Ireland boss hails triumphant team as Australia left reeling after heavy defeat
Earley unconvinced of need for rules change following Irish dominance of series
Ireland’s goalkeeper Paddy O’Rourke and Michael Murphy celebrate after victory in the second test. Photograph: James Crombie/Inpho
Having emphatically retained the Cormac McAnallen trophy, Ireland manager Paul Earley was keen to pay tribute to his team, whose excellence he felt was getting lost in the diffidence of the opposition.
“It wasn’t too easy,” he said “We knew they were going to be more competitive at the start but we prepared well and we also knew that the second game was going to be our better game. We had worked a lot on some of the things that you saw there today . . . We focused on our own game and it worked. Our players are professional in everything they do except getting paid.”
Asked did the one-sidedness of the series not recommend rule changes, he was unconvinced.
“Sometimes there are reactions to big defeats. Ireland were well beaten in 2005 by a very strong and skilful Australian team. If Australia were to put their best team out . . . they would be very close games. I don’t think there’s any need to tamper the rules whatsoever.”
Rules favour skill
The only cloud on an otherwise untroubled night was the injury to Mayo’s Colm Boyle, who was “bumped” – frontally charged – by Lindsay Thomas and had to be taken off. But Earley said the player was okay.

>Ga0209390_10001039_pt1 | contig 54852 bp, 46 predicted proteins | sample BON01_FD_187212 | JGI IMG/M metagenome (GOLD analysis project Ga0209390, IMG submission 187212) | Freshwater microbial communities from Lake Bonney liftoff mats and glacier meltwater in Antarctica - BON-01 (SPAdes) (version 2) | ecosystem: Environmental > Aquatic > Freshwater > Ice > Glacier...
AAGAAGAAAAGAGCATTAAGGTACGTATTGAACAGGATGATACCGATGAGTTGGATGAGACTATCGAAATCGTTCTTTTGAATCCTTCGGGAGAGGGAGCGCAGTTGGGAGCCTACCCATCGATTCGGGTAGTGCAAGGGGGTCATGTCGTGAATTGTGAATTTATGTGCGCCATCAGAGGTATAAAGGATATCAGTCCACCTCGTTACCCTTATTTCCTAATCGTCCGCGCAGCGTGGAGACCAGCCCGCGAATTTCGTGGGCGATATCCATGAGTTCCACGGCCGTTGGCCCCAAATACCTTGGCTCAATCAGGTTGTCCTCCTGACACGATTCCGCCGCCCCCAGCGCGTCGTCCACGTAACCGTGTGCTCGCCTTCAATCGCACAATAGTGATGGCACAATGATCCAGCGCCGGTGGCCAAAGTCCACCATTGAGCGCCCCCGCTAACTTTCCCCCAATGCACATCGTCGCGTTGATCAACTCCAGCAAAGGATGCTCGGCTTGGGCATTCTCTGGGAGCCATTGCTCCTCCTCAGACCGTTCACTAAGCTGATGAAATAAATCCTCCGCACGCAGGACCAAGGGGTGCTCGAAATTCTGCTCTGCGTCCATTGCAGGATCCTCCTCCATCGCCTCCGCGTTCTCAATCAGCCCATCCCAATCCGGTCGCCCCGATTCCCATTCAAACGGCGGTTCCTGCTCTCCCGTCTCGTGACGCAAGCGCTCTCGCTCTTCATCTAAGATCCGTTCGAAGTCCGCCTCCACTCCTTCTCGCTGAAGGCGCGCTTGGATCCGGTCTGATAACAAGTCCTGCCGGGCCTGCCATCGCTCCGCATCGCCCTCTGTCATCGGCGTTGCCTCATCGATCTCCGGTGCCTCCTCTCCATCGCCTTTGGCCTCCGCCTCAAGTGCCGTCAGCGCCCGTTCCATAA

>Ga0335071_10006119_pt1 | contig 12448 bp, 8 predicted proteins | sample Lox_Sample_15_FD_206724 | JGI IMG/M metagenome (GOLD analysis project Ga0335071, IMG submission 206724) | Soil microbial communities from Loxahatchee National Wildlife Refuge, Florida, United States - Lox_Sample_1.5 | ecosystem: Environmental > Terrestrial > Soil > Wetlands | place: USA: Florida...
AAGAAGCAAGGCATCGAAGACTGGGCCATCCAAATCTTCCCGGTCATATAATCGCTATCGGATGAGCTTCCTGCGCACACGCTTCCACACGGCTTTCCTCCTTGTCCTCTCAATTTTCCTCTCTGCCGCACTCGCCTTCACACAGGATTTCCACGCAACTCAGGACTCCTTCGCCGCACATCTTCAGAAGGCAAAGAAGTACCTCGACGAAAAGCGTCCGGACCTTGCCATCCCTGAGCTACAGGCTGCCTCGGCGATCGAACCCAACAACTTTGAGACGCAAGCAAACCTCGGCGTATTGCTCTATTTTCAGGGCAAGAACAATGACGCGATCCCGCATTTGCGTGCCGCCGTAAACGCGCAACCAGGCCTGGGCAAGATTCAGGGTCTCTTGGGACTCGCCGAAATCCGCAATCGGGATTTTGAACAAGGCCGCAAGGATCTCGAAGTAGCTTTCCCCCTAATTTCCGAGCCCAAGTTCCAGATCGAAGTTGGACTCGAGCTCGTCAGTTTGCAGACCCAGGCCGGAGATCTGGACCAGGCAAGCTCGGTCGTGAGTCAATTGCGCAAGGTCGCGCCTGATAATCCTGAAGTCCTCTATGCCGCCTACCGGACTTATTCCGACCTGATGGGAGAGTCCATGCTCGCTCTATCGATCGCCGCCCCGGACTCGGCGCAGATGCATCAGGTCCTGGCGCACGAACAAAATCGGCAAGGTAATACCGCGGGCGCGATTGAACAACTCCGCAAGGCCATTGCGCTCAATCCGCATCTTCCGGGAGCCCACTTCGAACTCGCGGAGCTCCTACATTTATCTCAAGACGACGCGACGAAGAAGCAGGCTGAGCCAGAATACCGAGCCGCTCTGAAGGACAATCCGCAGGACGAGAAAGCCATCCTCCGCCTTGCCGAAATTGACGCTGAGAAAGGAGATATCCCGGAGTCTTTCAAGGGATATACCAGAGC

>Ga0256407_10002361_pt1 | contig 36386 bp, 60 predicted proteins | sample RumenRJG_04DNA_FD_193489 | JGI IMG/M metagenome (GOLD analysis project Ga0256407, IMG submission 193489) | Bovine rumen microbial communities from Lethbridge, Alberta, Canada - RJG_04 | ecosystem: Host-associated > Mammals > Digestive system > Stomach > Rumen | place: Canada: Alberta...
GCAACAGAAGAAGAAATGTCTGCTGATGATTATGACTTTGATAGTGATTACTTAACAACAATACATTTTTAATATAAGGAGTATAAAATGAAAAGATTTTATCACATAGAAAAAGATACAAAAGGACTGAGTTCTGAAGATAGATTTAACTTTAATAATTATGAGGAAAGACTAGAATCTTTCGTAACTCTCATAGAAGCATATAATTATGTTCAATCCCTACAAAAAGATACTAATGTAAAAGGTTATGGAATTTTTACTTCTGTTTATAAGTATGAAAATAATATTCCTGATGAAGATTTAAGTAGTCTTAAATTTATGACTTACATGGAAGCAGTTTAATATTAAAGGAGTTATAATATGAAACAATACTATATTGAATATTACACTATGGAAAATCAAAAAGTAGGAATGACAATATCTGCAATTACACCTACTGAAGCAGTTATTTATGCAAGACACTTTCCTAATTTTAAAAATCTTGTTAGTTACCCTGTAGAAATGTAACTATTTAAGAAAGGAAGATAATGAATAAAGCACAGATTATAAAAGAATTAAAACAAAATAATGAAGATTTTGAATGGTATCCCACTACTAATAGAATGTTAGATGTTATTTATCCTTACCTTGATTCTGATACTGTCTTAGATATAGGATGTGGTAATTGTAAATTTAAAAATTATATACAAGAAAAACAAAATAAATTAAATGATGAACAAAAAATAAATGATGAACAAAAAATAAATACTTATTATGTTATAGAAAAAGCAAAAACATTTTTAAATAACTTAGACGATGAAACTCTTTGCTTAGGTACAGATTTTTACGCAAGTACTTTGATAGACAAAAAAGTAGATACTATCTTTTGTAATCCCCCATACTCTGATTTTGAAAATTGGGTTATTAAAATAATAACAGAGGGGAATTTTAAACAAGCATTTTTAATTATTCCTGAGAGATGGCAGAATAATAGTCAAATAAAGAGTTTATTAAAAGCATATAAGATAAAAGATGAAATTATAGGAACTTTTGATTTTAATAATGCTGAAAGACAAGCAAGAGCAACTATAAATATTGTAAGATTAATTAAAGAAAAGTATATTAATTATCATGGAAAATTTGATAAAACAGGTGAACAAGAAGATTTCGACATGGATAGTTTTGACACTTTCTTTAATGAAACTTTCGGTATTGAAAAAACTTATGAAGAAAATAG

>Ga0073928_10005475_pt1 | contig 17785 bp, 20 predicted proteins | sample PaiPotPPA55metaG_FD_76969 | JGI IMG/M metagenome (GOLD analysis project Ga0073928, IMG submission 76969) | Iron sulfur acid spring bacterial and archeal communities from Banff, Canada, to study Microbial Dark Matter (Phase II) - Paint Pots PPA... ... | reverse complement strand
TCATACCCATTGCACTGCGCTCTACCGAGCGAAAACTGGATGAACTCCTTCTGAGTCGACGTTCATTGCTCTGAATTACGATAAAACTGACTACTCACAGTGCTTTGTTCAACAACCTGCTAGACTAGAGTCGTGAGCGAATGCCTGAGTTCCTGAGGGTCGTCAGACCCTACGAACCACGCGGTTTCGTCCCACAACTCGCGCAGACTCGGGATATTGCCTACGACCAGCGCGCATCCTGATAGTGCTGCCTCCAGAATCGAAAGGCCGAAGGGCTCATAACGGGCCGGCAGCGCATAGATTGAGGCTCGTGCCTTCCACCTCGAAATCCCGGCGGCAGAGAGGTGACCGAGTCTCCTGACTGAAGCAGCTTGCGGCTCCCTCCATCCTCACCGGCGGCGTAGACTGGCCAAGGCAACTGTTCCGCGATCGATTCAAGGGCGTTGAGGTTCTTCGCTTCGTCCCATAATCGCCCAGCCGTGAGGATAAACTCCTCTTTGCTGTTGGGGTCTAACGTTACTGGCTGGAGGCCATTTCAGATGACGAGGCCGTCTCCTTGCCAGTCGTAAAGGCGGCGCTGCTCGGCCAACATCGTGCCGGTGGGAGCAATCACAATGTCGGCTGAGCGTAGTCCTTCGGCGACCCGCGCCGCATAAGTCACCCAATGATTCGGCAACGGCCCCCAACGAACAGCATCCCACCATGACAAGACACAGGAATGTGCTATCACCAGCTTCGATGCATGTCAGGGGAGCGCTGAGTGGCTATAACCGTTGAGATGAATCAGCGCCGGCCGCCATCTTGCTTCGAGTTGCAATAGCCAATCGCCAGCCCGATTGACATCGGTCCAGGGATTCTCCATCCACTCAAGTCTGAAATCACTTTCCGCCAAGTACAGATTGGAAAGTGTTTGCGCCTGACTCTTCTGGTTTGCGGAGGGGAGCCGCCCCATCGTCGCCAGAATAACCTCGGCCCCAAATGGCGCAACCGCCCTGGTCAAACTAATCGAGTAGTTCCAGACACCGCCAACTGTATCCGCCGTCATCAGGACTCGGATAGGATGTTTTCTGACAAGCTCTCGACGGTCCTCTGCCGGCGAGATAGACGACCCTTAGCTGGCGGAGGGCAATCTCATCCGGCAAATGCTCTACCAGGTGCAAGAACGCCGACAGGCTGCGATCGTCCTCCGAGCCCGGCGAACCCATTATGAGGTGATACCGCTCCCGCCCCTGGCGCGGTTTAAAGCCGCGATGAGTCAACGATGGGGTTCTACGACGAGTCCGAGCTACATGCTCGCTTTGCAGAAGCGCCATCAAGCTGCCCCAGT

His captain, Michael Murphy, said that the game as it stands advantages skilful players.
“It’s a highly skilled game. The ratio between skill and physicality used to lean towards physicality. Now it’s towards skill . . . we did that over the four quarters better than we did in Cavan.
“It’s great to test yourselves against professionals . . . There’s a great satisfaction in winning against them.”
Visiting coach Michael O’Loughlin was despondent at the landslide defeat.
“As a coach, I feel a bit ill, a bit sick. It has hurt me to the core. Some of our efforts were really flat. I was happy with the start compared to last time.
“We kept it really simple but I guess some guys aren’t able to follow instructions . . . We wanted to kick the ball all the time when the message was to use our hands and our leg speed.
“I didn’t want to say anything [afterwards to the players] that I would regret in five years time. This is as flat as I’ve ever been . . . it’s frustrating when guys refuse to follow instructions.
“The way the Irish guys attacked . . . put our boys under the pump.”
Both managers were hopeful the series would continue.
“We need to look at ways of making it work, including the Australians having their top players,” said Earley.
O’Loughlin agreed and said that while the all-indigenous team had been a great initiative, he expected Australia to have a full pick in any future series.